Objective decide suicide danger

The SAD PERSONS scale is an acronym utilized as a
mnemonic gadget. It was first developed as a medical evaluation instrument for medical professionals to find out suicide danger, by Patterson et al.[1] The Tailored-SAD PERSONS Scale was developed by Gerald A. Juhnke to be used with youngsters in 1996.

Current research have discovered though the dimensions has specificity, its sensitivity is so low it’s of no medical worth;[2][3] furthermore it might really be clinically dangerous.[4] This measure has additionally been criticized for being an index of danger elements that is probably not relevant to people, and that suicide danger be assessed with extra legitimate measures of the person’s present danger stage.[5]


The rating is calculated from ten sure/no questions, with one level for every affirmative reply:

  • S: Male intercourse
  • A: Age (<19 or >45 years)
  • D: Despair
  • P: Earlier try
  • E: Extra alcohol or substance use
  • R: Rational pondering loss
  • S: Social helps missing
  • O: Organized plan
  • N: No partner
  • S: Illness

This rating is then mapped onto a danger evaluation scale as follows:

  • 0–4: Low
  • 5–6: Medium
  • 7–10: Excessive

Modified SAD PERSONS Scale[edit]

The rating is calculated from ten sure/no questions, with factors given for every affirmative reply as follows:[6]

  • S: Male intercourse → 1
  • A: Age 15-25 or 59+ years → 1
  • D: Despair or hopelessness → 2
  • P: Earlier suicidal makes an attempt or psychiatric care → 1
  • E: Extreme ethanol or drug use → 1
  • R: Rational pondering loss (psychotic or natural sickness) → 2
  • S: Single, widowed or divorced → 1
  • O: Organized or critical try → 2
  • N: No social assist → 1
  • S: Acknowledged future intent (decided to repeat or ambivalent) → 2

This rating is then mapped onto a danger evaluation scale as follows:

  • 0–5: Could also be protected to discharge (relying upon circumstances)
  • 6-8: Most likely requires psychiatric session
  • >8: Most likely requires hospital admission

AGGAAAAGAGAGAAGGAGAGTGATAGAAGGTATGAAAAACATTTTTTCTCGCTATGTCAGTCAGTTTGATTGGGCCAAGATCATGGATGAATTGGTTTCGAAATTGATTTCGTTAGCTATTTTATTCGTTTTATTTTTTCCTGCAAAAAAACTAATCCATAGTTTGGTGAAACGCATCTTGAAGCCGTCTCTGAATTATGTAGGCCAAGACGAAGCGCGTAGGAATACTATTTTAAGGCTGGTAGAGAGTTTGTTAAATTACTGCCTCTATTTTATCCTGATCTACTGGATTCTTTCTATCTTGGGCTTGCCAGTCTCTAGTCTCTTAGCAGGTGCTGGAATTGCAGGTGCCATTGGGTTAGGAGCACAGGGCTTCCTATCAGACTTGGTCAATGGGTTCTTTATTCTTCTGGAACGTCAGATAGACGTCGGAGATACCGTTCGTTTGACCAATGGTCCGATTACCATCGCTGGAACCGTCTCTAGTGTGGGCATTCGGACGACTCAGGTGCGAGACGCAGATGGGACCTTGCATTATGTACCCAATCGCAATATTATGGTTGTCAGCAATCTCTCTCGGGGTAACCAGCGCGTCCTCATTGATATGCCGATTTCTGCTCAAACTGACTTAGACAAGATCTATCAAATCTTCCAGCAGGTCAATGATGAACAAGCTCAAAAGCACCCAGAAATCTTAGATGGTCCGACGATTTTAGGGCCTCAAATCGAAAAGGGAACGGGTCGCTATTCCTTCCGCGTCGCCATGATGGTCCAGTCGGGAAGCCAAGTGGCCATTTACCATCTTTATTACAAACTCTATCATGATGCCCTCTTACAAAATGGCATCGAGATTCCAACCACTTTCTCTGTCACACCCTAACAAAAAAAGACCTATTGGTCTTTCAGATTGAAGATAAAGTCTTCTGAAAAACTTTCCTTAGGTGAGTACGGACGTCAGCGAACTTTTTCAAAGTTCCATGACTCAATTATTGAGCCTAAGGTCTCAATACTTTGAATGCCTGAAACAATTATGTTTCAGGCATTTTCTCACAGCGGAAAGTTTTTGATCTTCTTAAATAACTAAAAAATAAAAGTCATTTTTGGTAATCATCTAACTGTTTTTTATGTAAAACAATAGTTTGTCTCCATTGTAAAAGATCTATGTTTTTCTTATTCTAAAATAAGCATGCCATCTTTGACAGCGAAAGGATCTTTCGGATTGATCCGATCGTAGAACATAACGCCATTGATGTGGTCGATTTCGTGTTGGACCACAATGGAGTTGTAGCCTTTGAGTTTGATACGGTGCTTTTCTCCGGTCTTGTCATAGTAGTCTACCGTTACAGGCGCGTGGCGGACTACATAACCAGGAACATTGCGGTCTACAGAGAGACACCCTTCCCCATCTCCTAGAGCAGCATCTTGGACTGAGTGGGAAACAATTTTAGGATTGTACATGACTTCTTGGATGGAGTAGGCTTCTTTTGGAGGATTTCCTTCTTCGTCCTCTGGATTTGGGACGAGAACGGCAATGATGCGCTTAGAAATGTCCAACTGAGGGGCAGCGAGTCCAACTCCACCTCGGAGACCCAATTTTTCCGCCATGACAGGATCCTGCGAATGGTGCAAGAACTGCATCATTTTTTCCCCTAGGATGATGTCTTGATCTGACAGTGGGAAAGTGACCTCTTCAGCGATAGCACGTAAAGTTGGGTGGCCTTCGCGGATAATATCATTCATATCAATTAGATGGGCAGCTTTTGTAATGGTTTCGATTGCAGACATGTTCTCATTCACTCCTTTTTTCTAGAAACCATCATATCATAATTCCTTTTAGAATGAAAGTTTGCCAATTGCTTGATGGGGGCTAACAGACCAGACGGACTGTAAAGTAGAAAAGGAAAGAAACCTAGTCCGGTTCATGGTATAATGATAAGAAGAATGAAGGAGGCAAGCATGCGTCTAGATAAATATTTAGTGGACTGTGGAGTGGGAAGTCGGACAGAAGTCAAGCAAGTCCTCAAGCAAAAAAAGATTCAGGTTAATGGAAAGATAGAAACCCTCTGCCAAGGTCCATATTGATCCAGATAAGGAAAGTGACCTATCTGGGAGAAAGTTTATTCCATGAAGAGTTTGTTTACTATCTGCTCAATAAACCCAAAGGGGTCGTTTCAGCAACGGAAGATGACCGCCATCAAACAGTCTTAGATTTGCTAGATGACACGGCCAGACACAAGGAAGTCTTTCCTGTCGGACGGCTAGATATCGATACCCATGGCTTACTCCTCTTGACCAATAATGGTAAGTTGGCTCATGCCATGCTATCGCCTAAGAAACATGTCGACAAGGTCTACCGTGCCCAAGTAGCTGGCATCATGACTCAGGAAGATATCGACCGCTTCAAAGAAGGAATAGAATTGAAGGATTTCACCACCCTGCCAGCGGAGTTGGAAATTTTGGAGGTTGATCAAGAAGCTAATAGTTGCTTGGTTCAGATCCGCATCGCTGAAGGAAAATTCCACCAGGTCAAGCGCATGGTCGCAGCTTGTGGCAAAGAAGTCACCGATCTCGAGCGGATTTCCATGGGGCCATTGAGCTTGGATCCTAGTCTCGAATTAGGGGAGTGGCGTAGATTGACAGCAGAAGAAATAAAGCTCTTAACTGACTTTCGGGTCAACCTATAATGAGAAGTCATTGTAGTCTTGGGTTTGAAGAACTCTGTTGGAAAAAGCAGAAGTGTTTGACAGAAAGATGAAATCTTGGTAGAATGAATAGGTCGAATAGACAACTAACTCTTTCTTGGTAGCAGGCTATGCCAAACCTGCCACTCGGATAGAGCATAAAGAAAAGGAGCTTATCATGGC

See additionally[edit]


  1. ^ Patterson, WM; Dohn, HH; Chicken, J; Patterson, GA (April 1983). “Analysis of suicidal sufferers: the SAD PERSONS scale”. Psychosomatics. 24 (4): 343–5, 348–9. doi:10.1016/S0033-3182(83)73213-5. PMID 6867245.
  2. ^ Bolton, James M.; Spiwak, Rae; Sareen, Jitender (15 June 2012). “Predicting Suicide Makes an attempt With the SAD PERSONS Scale”. The Journal of Medical Psychiatry. 73 (6): e735–e741. doi:10.4088/JCP.11m07362. PMID 22795212.
  3. ^ Saunders, Okay.; Model, F.; Lascelles, Okay.; Hawton, Okay. (29 July 2013). “The unhappy fact in regards to the SADPERSONS Scale: an analysis of its medical utility in self-harm sufferers”. Emergency Drugs Journal. 31 (10): 796–798. doi:10.1136/emermed-2013-202781. PMID 23896589.
  4. ^ M. Birnbaumer, Diane. “A Unhappy Efficiency by the SADPERSONS Scale”. NEJM Journal Watch. Massachusetts Medical Society. Retrieved Eight August 2013.
  5. ^ Harris, Okay. M.; Syu, J.-J.; Lello, O. D.; Chew, Y. L. E.; Willcox, C. H.; Ho, R. H. M.; Tran, U. S. (2015). “The ABC’s of Suicide Danger Evaluation: Making use of a Tripartite Method to Particular person Evaluations”. PLOS ONE. 10 (6): e0127442. Bibcode:2015PLoSO..1027442H. doi:10.1371/journal.pone.0127442. PMC 4452484. PMID 26030590.
  6. ^ Oxford Handbook of Emergency Drugs. Third Version. Web page 609.

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